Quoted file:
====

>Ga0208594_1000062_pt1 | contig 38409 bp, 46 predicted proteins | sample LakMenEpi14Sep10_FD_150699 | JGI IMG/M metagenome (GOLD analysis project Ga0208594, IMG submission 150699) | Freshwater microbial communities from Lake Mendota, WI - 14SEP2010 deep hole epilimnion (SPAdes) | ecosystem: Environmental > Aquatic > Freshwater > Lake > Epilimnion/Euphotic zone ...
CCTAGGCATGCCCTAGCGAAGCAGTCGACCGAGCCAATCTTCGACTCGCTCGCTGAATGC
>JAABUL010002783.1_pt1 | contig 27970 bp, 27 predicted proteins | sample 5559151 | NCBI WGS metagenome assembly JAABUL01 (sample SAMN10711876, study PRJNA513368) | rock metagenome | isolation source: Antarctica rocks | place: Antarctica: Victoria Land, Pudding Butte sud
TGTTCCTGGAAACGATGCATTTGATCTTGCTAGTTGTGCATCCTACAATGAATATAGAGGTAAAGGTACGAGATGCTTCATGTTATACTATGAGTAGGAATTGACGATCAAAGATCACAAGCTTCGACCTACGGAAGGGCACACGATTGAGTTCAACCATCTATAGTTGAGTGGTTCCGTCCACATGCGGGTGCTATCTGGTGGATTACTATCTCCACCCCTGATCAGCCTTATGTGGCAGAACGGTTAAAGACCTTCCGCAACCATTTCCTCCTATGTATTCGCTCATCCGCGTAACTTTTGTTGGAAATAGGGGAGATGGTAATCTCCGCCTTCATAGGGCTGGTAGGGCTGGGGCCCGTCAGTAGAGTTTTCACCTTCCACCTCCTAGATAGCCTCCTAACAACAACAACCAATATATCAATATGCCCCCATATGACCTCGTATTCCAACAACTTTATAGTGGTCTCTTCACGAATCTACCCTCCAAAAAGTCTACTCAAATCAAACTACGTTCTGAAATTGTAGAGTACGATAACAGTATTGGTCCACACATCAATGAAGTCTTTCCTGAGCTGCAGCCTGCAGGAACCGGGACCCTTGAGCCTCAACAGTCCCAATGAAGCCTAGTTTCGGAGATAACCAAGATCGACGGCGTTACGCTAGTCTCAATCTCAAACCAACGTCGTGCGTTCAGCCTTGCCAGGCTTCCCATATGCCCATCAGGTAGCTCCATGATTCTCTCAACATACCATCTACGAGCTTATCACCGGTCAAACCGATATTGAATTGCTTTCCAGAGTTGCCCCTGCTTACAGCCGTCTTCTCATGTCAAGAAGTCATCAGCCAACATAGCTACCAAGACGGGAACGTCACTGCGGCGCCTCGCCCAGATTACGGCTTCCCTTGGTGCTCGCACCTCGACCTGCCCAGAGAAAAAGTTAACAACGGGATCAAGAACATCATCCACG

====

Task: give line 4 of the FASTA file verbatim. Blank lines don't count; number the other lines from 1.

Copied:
TGTTCCTGGAAACGATGCATTTGATCTTGCTAGTTGTGCATCCTACAATGAATATAGAGGTAAAGGTACGAGATGCTTCATGTTATACTATGAGTAGGAATTGACGATCAAAGATCACAAGCTTCGACCTACGGAAGGGCACACGATTGAGTTCAACCATCTATAGTTGAGTGGTTCCGTCCACATGCGGGTGCTATCTGGTGGATTACTATCTCCACCCCTGATCAGCCTTATGTGGCAGAACGGTTAAAGACCTTCCGCAACCATTTCCTCCTATGTATTCGCTCATCCGCGTAACTTTTGTTGGAAATAGGGGAGATGGTAATCTCCGCCTTCATAGGGCTGGTAGGGCTGGGGCCCGTCAGTAGAGTTTTCACCTTCCACCTCCTAGATAGCCTCCTAACAACAACAACCAATATATCAATATGCCCCCATATGACCTCGTATTCCAACAACTTTATAGTGGTCTCTTCACGAATCTACCCTCCAAAAAGTCTACTCAAATCAAACTACGTTCTGAAATTGTAGAGTACGATAACAGTATTGGTCCACACATCAATGAAGTCTTTCCTGAGCTGCAGCCTGCAGGAACCGGGACCCTTGAGCCTCAACAGTCCCAATGAAGCCTAGTTTCGGAGATAACCAAGATCGACGGCGTTACGCTAGTCTCAATCTCAAACCAACGTCGTGCGTTCAGCCTTGCCAGGCTTCCCATATGCCCATCAGGTAGCTCCATGATTCTCTCAACATACCATCTACGAGCTTATCACCGGTCAAACCGATATTGAATTGCTTTCCAGAGTTGCCCCTGCTTACAGCCGTCTTCTCATGTCAAGAAGTCATCAGCCAACATAGCTACCAAGACGGGAACGTCACTGCGGCGCCTCGCCCAGATTACGGCTTCCCTTGGTGCTCGCACCTCGACCTGCCCAGAGAAAAAGTTAACAACGGGATCAAGAACATCATCCACG